Thursday, August 27, 2009

Day 18: Wednesday, August 19, 2009

Our first stop of the day was L’Anse-aux-Meadows National Historical Site, another UNESCO World Heritage Site - in fact, the first site to be added to their “Cultural” list. The site turned out to be, somewhat surprisingly for me, the first authenticated site found that proves that Vikings visited North America back in the 1100’s or so. (Five hundred years before Columbus, if you’re counting). It’s quite a big site, with a dozen buildings or so; all you can really see now of the actual site is grass-covered mounds, but they have reconstructed four of the buildings, including a dwelling and the blacksmith’s work area. The first indicated they had that the site was European and not First Nations was 200 or so fragments of nails made of European iron; once they discovered the blacksmith’s shop, they realized that the Vikings had originally stopped to haul up their boats, take out damaged nails, and replace them with nails made from bog iron from the area. They found a few items - including a spindle whorl - that proved that women had come as part of the expeditions that established the site, and they suspect that the Vikings brought sheep to be able to process fleece into wool to mend their sails (which were woven of linen and wool).

L’Anse-aux-Meadows seems rather wild and remote to us now, being as far north as you can get in Newfoundland without actually being in Labrador. It’s a beautiful spot, though, and our guide pointed out a stream where when he was a boy, you could catch enormous salmon with your bare hands; with a sheltered bay, fresh water, and plentiful food, it must have looked like a pretty nice spot to those early Europeans.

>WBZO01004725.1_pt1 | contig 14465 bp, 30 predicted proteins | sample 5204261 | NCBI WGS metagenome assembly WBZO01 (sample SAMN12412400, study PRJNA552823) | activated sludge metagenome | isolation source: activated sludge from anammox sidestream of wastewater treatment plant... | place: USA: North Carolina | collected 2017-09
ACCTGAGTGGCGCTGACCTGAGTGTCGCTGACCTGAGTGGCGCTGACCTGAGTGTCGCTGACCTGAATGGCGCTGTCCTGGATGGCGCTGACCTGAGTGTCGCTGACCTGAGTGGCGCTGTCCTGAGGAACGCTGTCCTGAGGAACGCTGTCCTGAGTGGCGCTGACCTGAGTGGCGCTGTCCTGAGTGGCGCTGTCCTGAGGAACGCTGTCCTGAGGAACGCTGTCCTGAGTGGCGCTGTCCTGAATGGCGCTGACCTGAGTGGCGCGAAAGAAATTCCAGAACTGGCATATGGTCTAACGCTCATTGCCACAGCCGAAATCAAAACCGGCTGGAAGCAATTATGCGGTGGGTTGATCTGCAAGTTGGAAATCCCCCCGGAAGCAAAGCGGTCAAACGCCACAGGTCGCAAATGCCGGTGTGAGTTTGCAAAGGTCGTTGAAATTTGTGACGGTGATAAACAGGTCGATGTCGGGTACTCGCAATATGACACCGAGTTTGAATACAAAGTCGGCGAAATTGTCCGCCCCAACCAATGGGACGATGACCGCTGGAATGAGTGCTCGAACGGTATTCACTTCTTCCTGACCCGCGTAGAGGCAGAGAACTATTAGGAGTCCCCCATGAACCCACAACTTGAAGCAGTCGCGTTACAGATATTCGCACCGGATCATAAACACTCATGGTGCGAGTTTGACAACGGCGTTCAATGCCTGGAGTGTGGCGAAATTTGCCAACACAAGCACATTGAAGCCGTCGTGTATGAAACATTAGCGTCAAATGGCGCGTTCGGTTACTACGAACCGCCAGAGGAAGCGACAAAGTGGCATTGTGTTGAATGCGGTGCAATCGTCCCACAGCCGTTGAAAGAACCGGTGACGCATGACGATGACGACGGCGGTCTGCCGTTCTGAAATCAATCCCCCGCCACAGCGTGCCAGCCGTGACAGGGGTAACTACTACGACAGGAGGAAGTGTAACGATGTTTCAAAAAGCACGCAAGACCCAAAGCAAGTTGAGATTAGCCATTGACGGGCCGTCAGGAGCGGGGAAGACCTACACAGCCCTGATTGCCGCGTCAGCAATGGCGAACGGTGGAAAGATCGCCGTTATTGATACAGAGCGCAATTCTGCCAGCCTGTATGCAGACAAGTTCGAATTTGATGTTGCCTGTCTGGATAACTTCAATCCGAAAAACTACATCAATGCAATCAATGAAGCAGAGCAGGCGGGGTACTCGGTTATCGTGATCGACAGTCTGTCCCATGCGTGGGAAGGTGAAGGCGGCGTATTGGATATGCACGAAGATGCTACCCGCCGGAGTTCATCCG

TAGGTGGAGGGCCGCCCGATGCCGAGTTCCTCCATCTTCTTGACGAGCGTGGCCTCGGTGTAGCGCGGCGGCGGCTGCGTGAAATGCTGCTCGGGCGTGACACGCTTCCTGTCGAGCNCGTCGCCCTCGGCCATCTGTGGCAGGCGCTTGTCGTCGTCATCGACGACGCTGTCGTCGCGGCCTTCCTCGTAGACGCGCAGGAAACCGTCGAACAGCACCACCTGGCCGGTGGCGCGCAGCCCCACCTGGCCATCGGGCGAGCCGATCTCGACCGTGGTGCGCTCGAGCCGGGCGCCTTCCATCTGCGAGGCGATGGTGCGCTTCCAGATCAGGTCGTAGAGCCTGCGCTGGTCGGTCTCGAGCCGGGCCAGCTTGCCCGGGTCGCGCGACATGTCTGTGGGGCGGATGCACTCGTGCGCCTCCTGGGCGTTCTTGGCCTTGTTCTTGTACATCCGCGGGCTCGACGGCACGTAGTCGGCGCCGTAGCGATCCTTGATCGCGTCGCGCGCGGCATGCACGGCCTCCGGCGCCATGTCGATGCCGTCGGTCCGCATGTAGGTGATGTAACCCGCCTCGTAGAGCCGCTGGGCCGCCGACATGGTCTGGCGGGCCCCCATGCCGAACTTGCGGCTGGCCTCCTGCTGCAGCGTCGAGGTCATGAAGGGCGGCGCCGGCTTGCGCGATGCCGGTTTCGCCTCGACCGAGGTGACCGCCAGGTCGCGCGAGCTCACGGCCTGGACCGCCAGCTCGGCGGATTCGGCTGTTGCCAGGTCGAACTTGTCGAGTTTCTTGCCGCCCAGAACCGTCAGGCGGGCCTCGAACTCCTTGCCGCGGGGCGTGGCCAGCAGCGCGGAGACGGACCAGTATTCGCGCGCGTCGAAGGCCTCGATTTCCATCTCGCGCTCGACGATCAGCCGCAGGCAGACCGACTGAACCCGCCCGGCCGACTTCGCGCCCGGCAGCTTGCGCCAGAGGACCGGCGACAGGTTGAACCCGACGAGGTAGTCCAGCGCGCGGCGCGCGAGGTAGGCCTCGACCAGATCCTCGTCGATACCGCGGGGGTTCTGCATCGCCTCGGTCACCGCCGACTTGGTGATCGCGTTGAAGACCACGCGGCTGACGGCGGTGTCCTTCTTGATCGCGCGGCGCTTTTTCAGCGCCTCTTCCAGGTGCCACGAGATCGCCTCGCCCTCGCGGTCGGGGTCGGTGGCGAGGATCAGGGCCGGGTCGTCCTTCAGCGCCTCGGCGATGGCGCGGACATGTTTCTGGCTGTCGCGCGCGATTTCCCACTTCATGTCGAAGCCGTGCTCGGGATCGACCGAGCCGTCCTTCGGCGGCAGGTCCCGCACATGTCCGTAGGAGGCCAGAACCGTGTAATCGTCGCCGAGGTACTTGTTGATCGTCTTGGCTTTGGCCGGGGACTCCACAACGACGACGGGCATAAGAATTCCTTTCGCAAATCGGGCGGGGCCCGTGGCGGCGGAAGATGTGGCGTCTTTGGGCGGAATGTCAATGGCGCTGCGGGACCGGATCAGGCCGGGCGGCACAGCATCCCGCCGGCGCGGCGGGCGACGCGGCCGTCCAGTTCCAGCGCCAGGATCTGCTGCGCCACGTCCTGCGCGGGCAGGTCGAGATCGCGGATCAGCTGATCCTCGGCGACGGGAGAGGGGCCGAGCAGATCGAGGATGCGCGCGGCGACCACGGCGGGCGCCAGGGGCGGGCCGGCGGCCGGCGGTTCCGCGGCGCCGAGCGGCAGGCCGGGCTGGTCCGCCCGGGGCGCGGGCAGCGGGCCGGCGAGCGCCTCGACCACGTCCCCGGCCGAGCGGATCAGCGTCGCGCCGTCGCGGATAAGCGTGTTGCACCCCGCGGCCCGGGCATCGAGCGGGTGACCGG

It was time to head south, since we didn’t have time to take the ferry to Labrador, and south is the only other option! Halfway down the peninsula is the Arches, a natural rock formation we wanted to check out, and were able to climb around on. There were crazy trees there that show just how difficult it is to be a coastal tree in Newfoundland.

There was a bunch of driving after that; retracing our steps down to the T.C.H., then across part of the middle of Newfoundland, which turns out to be full of trees and rocks, much like many other parts of Canada! Once again we found ourselves after dark in moose country, and I was interested to see the tractor-trailers traveling in convoy, with the front one with big floodlights turned on on top to spot any animals on the road. We finally found the Kona Beach campground and gratefully turned in, happy to find someone still in the booth at 10pm.

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